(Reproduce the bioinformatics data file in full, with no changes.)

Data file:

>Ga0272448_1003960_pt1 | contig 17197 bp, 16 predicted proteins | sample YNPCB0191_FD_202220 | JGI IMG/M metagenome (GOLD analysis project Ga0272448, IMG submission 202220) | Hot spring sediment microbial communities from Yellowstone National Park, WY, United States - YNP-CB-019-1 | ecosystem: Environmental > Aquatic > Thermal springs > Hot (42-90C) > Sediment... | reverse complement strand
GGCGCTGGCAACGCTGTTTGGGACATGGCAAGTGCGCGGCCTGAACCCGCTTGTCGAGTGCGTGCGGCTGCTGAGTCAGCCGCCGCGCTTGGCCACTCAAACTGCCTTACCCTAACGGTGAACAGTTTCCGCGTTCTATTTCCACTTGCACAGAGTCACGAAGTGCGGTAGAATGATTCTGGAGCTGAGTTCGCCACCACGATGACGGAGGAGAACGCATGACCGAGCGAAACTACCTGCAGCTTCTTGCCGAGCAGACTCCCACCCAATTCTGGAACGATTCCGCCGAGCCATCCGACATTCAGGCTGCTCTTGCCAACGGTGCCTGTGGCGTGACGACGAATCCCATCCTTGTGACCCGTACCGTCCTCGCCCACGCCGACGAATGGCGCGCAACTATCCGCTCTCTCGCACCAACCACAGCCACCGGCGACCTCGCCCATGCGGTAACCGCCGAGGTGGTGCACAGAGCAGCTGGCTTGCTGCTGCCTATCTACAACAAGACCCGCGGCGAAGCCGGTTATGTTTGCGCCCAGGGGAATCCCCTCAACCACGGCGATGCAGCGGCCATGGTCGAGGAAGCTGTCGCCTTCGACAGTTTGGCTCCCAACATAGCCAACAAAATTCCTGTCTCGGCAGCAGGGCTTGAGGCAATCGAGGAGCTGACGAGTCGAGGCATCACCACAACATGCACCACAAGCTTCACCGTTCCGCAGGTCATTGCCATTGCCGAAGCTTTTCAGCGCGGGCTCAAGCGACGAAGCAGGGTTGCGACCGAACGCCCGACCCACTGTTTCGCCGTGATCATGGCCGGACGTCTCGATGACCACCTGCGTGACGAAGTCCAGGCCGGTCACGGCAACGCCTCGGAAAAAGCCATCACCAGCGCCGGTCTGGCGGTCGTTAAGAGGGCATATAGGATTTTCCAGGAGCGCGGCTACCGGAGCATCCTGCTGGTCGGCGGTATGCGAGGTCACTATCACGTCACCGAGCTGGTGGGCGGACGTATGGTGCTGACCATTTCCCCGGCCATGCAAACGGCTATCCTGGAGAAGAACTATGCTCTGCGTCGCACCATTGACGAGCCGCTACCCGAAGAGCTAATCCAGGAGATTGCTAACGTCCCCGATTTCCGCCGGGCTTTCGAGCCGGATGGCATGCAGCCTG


>Ga0272448_1003960_pt1 | contig 17197 bp, 16 predicted proteins | sample YNPCB0191_FD_202220 | JGI IMG/M metagenome (GOLD analysis project Ga0272448, IMG submission 202220) | Hot spring sediment microbial communities from Yellowstone National Park, WY, United States - YNP-CB-019-1 | ecosystem: Environmental > Aquatic > Thermal springs > Hot (42-90C) > Sediment... | reverse complement strand
GGCGCTGGCAACGCTGTTTGGGACATGGCAAGTGCGCGGCCTGAACCCGCTTGTCGAGTGCGTGCGGCTGCTGAGTCAGCCGCCGCGCTTGGCCACTCAAACTGCCTTACCCTAACGGTGAACAGTTTCCGCGTTCTATTTCCACTTGCACAGAGTCACGAAGTGCGGTAGAATGATTCTGGAGCTGAGTTCGCCACCACGATGACGGAGGAGAACGCATGACCGAGCGAAACTACCTGCAGCTTCTTGCCGAGCAGACTCCCACCCAATTCTGGAACGATTCCGCCGAGCCATCCGACATTCAGGCTGCTCTTGCCAACGGTGCCTGTGGCGTGACGACGAATCCCATCCTTGTGACCCGTACCGTCCTCGCCCACGCCGACGAATGGCGCGCAACTATCCGCTCTCTCGCACCAACCACAGCCACCGGCGACCTCGCCCATGCGGTAACCGCCGAGGTGGTGCACAGAGCAGCTGGCTTGCTGCTGCCTATCTACAACAAGACCCGCGGCGAAGCCGGTTATGTTTGCGCCCAGGGGAATCCCCTCAACCACGGCGATGCAGCGGCCATGGTCGAGGAAGCTGTCGCCTTCGACAGTTTGGCTCCCAACATAGCCAACAAAATTCCTGTCTCGGCAGCAGGGCTTGAGGCAATCGAGGAGCTGACGAGTCGAGGCATCACCACAACATGCACCACAAGCTTCACCGTTCCGCAGGTCATTGCCATTGCCGAAGCTTTTCAGCGCGGGCTCAAGCGACGAAGCAGGGTTGCGACCGAACGCCCGACCCACTGTTTCGCCGTGATCATGGCCGGACGTCTCGATGACCACCTGCGTGACGAAGTCCAGGCCGGTCACGGCAACGCCTCGGAAAAAGCCATCACCAGCGCCGGTCTGGCGGTCGTTAAGAGGGCATATAGGATTTTCCAGGAGCGCGGCTACCGGAGCATCCTGCTGGTCGGCGGTATGCGAGGTCACTATCACGTCACCGAGCTGGTGGGCGGACGTATGGTGCTGACCATTTCCCCGGCCATGCAAACGGCTATCCTGGAGAAGAACTATGCTCTGCGTCGCACCATTGACGAGCCGCTACCCGAAGAGCTAATCCAGGAGATTGCTAACGTCCCCGATTTCCGCCGGGCTTTCGAGCCGGATGGCATGCAGCCTG